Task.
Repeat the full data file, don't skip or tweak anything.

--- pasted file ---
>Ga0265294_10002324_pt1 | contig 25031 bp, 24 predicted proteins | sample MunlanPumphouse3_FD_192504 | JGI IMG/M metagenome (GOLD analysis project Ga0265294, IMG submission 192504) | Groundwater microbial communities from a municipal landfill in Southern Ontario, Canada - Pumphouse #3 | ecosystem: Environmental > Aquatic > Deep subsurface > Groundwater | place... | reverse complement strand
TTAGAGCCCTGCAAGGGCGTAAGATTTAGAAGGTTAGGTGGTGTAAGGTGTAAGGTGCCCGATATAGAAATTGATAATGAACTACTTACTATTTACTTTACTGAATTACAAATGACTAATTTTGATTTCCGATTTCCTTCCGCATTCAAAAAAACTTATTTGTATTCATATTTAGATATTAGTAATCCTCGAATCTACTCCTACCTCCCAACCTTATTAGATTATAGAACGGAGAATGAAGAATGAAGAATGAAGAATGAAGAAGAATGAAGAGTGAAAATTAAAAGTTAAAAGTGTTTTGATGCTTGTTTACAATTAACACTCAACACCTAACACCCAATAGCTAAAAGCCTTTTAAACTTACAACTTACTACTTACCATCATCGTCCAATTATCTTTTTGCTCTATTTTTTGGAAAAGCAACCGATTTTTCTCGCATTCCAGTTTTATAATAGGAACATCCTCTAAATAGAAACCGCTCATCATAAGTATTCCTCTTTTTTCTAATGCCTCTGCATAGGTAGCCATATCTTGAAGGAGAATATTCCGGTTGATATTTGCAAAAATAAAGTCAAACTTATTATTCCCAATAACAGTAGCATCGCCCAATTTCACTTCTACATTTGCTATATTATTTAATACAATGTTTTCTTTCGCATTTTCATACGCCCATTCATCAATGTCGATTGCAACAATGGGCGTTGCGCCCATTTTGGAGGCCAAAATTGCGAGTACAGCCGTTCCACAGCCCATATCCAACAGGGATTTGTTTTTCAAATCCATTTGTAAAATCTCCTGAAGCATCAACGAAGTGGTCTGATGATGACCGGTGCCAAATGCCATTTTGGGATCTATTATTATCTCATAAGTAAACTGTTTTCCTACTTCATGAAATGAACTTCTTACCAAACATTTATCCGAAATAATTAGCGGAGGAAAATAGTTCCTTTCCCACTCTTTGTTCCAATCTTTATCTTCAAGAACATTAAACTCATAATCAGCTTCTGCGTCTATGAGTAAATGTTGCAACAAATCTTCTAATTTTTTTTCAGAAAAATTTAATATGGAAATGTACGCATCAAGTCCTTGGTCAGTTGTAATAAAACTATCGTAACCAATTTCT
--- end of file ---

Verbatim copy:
>Ga0265294_10002324_pt1 | contig 25031 bp, 24 predicted proteins | sample MunlanPumphouse3_FD_192504 | JGI IMG/M metagenome (GOLD analysis project Ga0265294, IMG submission 192504) | Groundwater microbial communities from a municipal landfill in Southern Ontario, Canada - Pumphouse #3 | ecosystem: Environmental > Aquatic > Deep subsurface > Groundwater | place... | reverse complement strand
TTAGAGCCCTGCAAGGGCGTAAGATTTAGAAGGTTAGGTGGTGTAAGGTGTAAGGTGCCCGATATAGAAATTGATAATGAACTACTTACTATTTACTTTACTGAATTACAAATGACTAATTTTGATTTCCGATTTCCTTCCGCATTCAAAAAAACTTATTTGTATTCATATTTAGATATTAGTAATCCTCGAATCTACTCCTACCTCCCAACCTTATTAGATTATAGAACGGAGAATGAAGAATGAAGAATGAAGAATGAAGAAGAATGAAGAGTGAAAATTAAAAGTTAAAAGTGTTTTGATGCTTGTTTACAATTAACACTCAACACCTAACACCCAATAGCTAAAAGCCTTTTAAACTTACAACTTACTACTTACCATCATCGTCCAATTATCTTTTTGCTCTATTTTTTGGAAAAGCAACCGATTTTTCTCGCATTCCAGTTTTATAATAGGAACATCCTCTAAATAGAAACCGCTCATCATAAGTATTCCTCTTTTTTCTAATGCCTCTGCATAGGTAGCCATATCTTGAAGGAGAATATTCCGGTTGATATTTGCAAAAATAAAGTCAAACTTATTATTCCCAATAACAGTAGCATCGCCCAATTTCACTTCTACATTTGCTATATTATTTAATACAATGTTTTCTTTCGCATTTTCATACGCCCATTCATCAATGTCGATTGCAACAATGGGCGTTGCGCCCATTTTGGAGGCCAAAATTGCGAGTACAGCCGTTCCACAGCCCATATCCAACAGGGATTTGTTTTTCAAATCCATTTGTAAAATCTCCTGAAGCATCAACGAAGTGGTCTGATGATGACCGGTGCCAAATGCCATTTTGGGATCTATTATTATCTCATAAGTAAACTGTTTTCCTACTTCATGAAATGAACTTCTTACCAAACATTTATCCGAAATAATTAGCGGAGGAAAATAGTTCCTTTCCCACTCTTTGTTCCAATCTTTATCTTCAAGAACATTAAACTCATAATCAGCTTCTGCGTCTATGAGTAAATGTTGCAACAAATCTTCTAATTTTTTTTCAGAAAAATTTAATATGGAAATGTACGCATCAAGTCCTTGGTCAGTTGTAATAAAACTATCGTAACCAATTTCT